Elisha Marcus Reavis, my maternal 2nd cousin, was born in 1827 in Beardstown, Cass County, Illinois. He was the son of James A. and Mary (Harlan) Reavis. After the death of his parents when he was 6 years old, he and his siblings were raised by an aunt and uncle. Elisha attended college before going to California during the Gold Rush. He taught school briefly at El Monty and searched for gold along the San Gabriel River. He married Mary Y. Sexton in San Gabriel in 1862 and they had one daughter and her name was Louisa Maria Reavis.
Elisha went with other gold seekers to the Bradshaw Mountains in Arizona in 1863 but had little success. He returned to California but his wife refused to move to the rugged country in Arizona and preferred to live near her parents. After her death, their daughter went to St. Louis to live with some Reavis relatives.
Elisha returned to Arizona with his uncle who was appointed a judge on the territorial state Supreme Court by President Grant. Elisha worked as a US Marshall before starting a small ranch near Ft. McDowell, There he broke horses and mules, packed for the army during Indian campaigns before moving to a remote valley in 1874. It was on Iron Mountain and was high enough to be cool and beautiful in what became known as the Superstition Mountains. He was known as the “Hermit of the Superstitions” to Anglos, and the “White Devil” to the Apaches.
Elisha cultivated and irrigated about fifteen acres of land on the mountain. He had chickens, turkeys, hogs, burros, two horses and several dogs to care for. His team of horses pulled his disc and shear plow for his large fields. In 1895, He was seventy years old and was still making trips from his mountain valley farm to the small towns in the central Arizona Territory to sell his vegetables. The chores on his farm were enough to keep a young man busy, let alone a seventy-year-old man.
He hunted to supplement his diet with wild game. Early visitors to his place talked about the many antlers he had hanging around His home. He even had several bear skin rugs. These items certainly pointed to the fact he was quite a skillful hunter and tracker. Old pioneers all said Reavis had lived in these mountains for more than twenty years. The two decades Reavis spent living alone in the Superstitions made him a legend in his own time. He had been an outdoors man since the 1850s when he first moved to California from Illinois.
His acquaintance, James Dalabaugh, often checked in on Elisha at his ranch. Dalabaugh knew he wasn’t doing too well in the spring of 1896. It was on April 9th of that year when Dalabaugh was at the ranch with Reavis as he was preparing to make a trip to Mesa to buy seed potatoes. Dalabaugh later stopped by the Fraser Ranch just a few miles south on the 6th of May, almost one month later and found that Reavis had not been there.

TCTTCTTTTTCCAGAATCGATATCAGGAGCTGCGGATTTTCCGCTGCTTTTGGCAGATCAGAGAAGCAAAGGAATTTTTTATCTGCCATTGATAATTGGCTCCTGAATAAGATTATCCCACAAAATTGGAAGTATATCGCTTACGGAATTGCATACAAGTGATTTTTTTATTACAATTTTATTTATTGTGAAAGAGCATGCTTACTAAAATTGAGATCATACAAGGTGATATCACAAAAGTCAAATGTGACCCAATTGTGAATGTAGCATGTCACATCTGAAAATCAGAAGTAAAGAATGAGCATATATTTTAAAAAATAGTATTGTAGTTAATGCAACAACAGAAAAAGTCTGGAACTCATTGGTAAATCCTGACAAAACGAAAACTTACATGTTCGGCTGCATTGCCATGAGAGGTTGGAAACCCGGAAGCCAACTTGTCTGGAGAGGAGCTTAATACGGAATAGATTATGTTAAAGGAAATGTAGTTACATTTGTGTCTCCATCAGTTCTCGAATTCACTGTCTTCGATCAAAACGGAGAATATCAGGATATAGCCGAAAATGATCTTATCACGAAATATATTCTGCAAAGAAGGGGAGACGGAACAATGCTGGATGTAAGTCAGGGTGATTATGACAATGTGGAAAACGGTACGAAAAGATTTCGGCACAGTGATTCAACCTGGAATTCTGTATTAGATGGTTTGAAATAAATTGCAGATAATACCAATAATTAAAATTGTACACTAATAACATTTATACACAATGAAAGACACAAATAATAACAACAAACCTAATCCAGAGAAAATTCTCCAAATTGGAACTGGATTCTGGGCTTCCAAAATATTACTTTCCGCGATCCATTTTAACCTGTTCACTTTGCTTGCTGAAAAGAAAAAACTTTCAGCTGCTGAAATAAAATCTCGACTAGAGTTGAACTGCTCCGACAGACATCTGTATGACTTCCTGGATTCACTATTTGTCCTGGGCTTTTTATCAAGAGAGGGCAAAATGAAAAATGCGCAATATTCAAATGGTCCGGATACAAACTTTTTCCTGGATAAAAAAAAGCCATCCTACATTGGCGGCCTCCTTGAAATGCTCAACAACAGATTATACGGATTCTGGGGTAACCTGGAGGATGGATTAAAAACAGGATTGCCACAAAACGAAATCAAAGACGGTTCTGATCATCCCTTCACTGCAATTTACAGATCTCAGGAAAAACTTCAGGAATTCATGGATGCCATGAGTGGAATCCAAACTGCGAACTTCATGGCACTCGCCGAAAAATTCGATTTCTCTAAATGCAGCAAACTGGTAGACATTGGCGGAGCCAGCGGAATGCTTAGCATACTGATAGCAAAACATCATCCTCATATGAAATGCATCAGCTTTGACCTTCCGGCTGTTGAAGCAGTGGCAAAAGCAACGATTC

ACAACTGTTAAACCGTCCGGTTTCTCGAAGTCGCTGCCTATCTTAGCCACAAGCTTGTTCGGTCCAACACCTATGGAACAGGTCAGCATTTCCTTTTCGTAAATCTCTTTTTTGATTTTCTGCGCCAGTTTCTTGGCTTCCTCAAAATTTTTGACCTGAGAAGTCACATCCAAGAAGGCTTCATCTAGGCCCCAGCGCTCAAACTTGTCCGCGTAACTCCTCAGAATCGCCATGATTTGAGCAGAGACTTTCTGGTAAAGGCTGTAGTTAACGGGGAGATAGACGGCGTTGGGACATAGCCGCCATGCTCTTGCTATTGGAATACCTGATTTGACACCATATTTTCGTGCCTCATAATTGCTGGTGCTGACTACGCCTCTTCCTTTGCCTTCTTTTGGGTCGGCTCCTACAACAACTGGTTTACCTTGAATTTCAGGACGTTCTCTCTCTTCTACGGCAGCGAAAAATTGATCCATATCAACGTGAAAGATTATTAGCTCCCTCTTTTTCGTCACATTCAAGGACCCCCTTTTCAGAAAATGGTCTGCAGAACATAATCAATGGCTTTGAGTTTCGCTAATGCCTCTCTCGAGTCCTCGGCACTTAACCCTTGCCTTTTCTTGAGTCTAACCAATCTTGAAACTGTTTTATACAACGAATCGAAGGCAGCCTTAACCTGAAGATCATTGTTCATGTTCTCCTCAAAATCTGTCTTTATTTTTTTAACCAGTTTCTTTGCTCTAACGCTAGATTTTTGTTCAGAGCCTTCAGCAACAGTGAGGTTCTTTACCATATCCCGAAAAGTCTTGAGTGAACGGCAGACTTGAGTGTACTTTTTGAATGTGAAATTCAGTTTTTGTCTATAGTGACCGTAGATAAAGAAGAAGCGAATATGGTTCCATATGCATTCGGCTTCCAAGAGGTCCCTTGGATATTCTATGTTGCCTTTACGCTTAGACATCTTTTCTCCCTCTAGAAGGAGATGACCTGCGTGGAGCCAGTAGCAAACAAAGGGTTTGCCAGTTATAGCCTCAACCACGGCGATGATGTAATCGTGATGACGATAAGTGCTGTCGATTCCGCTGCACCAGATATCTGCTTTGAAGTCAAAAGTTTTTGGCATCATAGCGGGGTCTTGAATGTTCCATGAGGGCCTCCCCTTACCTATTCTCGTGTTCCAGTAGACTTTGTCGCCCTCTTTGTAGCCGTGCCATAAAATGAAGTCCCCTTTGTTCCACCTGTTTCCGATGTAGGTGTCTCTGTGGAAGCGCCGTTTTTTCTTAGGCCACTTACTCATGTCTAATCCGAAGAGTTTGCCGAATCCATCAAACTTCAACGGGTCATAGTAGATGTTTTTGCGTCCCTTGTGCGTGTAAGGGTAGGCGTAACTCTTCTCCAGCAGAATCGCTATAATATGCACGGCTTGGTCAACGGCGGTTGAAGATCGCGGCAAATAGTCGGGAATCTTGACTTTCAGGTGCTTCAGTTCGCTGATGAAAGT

Alarmed, he backtracked and found Elisha’s remains four miles south of his ranch on the trail. His mules were tied nearby and half starved. Reavis’ remains were scattered by wild animals. On May 7th, 1896, he was buried at a nearby Indian ruins where the soil was softer under a cairn of rocks. His grave was marked with a stone marker. He had died at the age of 68.
Many stories have been told of him, such as how he was a crack shot with a Winchester causing the Apaches to give him a wide berth after a fight in which he killed three of them. Also, how he faced a bear with a rifle that misfired. Even for the mid-1800s Reavis was quite the sight. With long, unkempt and unwashed matted hair and beard Reavis was the proverbial mountain-man poster child. Beaming small, piercing eyes he maintained a savage and even feral appearance even for the old west. Nothing could be further from the truth. Reavis was quite educated and kept a personal library at his ranch as he was an avid reader.
I have lived in Arizona for over 50 years and I have never heard this story nor knew that I was related to this man. I have lived within 4 miles of the Superstition Mountains for over 28 years! It really is a small world.
I am a professional genealogist, writer, photographer, wife, mother, and grandma. I have written two books “Your Family History: Doing It Right the First Time” and “Planning Your Genealogy Research Trip”, both available on Amazon. You can also connect with me on Facebook and Twitter @VHughesAuthor.